Cognitive Dissonance and the Narcissist/ Sociopath/ Sex Addict

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Now that my kids are adults, he’s shown up again, riding in like a hero on his “great guy” image, denying his actions and sewing confusion anew.

Narcissists (NPD’s) and sociopaths are like that. It’s easy to be the great guy when time is limited to holiday photo ops and lunches. In their wake, however, these personality disordered individuals leave people with the uneasy feeling that something isn’t right.

Most of us readily dismiss that feeling because we like our belief systems to match our reality. When confronted with information that conflicts with our beliefs, values, or ideas, we experience emotional pain called cognitive dissonance.

When the difference between the new information and our beliefs is huge, so is the pain. The greater the pain, the greater the desire to deny the new, disturbing information.

There are only 2 ways to reduce the pain: changing our beliefs (very difficult) or denying the new information (much easier).

No wonder spouses of sex addicts experience such trauma. The truth is directly opposite our supposed reality. It takes intense trauma therapy, and enormous courage, to quiet the war waging in our brains and face the abuses perpetrated against us.

Cognitive dissonance explains why his version of the story – “I cheated once 15 years ago because my wife was such an angry crazy woman” – is much more palatable to his family and our children. Who wants a dad, or a son, or a brother who is a sexually deviant serial cheater?

They’ve never witnessed the deviancy, but have plenty of experience with his carefully crafted false image. Talk about cognitive dissonance!

I won’t ever win by engaging in the war of words, so I have zero contact with him. He will continue to lie/deny and sew confusion wherever he goes, and I will be portrayed as crazy.

He has to have it that way, just in case his worlds collide and any of his victims speak truth to his new prey.

But, all hope is not lost. I have a secret weapon called truth. It always wins, just not on my schedule!

Is He a Narcissist? It Doesn’t Matter.

“Nice people don’t necessarily fall in love with nice people.” ~ Jonathan Franzen, Freedom”

Ten years ago, when I found out my husband was a sex addict, the word “narcissist” was just beginning to surge. Now, divorce attorneys joke that every woman who files for divorce is fleeing a narcissist (and every man, a crazy woman – but that’s another post). The word is tossed about with reckless abandon, but for those who’ve fallen victim to a bonafide personality disordered individual, it’s not a laughing matter.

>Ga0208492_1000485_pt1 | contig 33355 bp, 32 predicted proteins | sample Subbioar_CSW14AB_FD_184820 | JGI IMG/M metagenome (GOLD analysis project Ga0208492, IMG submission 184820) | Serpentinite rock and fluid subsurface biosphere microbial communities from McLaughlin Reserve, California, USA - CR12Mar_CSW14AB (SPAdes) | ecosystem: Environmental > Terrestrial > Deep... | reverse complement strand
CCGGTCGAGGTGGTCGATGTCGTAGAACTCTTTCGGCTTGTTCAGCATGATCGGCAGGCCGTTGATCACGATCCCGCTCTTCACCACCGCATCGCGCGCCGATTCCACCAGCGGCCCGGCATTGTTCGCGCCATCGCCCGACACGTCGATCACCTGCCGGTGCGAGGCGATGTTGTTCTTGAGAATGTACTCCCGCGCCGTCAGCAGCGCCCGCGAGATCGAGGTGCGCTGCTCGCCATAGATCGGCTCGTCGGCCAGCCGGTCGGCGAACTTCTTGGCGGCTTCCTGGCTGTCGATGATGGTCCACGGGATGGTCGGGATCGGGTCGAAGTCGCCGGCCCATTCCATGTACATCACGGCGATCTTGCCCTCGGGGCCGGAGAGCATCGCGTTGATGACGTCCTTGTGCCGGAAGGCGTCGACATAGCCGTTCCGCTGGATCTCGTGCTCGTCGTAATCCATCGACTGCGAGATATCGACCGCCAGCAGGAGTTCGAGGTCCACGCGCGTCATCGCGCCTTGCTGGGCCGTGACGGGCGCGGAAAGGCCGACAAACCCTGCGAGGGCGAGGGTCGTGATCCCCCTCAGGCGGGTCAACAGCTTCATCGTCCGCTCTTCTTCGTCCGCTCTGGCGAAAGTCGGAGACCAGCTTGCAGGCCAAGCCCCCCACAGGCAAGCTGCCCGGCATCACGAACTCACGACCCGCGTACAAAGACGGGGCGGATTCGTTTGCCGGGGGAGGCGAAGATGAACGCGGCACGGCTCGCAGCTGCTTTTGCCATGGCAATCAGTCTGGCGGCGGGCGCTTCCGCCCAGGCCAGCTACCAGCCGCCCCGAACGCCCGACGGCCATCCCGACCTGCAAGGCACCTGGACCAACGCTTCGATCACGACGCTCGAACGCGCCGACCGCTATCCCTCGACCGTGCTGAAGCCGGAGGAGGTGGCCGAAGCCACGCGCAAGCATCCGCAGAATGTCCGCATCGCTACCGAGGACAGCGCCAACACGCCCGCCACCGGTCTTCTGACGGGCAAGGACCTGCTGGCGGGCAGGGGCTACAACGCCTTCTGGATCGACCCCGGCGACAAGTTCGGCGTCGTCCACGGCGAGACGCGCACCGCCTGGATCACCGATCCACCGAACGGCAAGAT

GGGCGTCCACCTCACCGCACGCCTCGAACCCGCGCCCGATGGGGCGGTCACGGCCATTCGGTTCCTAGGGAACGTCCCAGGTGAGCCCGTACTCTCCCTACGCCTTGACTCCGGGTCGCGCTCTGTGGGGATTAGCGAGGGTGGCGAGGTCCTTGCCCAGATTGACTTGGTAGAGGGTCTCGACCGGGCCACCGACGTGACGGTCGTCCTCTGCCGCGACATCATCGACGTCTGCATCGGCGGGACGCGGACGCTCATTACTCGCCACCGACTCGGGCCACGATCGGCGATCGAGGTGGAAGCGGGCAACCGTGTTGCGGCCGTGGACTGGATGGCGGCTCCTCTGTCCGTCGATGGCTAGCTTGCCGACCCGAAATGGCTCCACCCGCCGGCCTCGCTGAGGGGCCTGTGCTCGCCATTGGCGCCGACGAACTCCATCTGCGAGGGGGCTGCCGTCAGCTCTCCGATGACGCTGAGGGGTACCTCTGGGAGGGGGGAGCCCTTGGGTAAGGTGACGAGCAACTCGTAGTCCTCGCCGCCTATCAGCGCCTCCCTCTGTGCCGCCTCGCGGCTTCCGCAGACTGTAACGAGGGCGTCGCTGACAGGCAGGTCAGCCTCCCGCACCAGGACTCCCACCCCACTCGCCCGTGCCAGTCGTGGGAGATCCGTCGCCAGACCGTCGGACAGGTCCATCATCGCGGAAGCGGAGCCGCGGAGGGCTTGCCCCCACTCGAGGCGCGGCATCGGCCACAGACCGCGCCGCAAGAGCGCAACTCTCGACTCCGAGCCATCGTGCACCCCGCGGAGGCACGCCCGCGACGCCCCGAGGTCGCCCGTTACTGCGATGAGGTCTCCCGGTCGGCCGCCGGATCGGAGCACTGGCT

In a relentless pursuit to regain some equilibrium after the complete upheaval in my life, I poured over magazine articles, consulted research on PubMed, scoured Google, hauled evidence before my counselor, and completed online questionnaires in search of the answer to my most pressing question: Is he a narcissist?

I just knew if I answered the narcissist question, I could wrap the devastation in a neat little box and get back to my life. I didn’t yet comprehend that my life as I knew it was gone forever – slashed violently into two fragments: before and after.

More than all that, I deeply hoped that an answer would provide me with some rules and predictability so I could steer my children away from any more pain or, worse yet, similar fates. I naively thought I would finally understand why he did what he did, and why he did it to me. 

I’ve come to the conclusion that it doesn’t matter. What matters is what he did and what he didn’t do. What matters is the lack of respect he showed me. It matters that my needs, desires, hopes, dreams, and fears were ridiculed and treated as inconveniences. It matters that he misrepresented himself before and after entering the marriage, and in doing so, repeatedly risked my very life.

That’s not love. It’s not even friendship. It’s the systematic devaluation of a human being you’ve promised to love and protect for life.

The answer, it turns out, was not “Yes”. It was, officially, “Yes, somewhere on the spectrum of Sociopath and Narcissistic Personality Disorder”. I have my answer …… and I still don’t understand.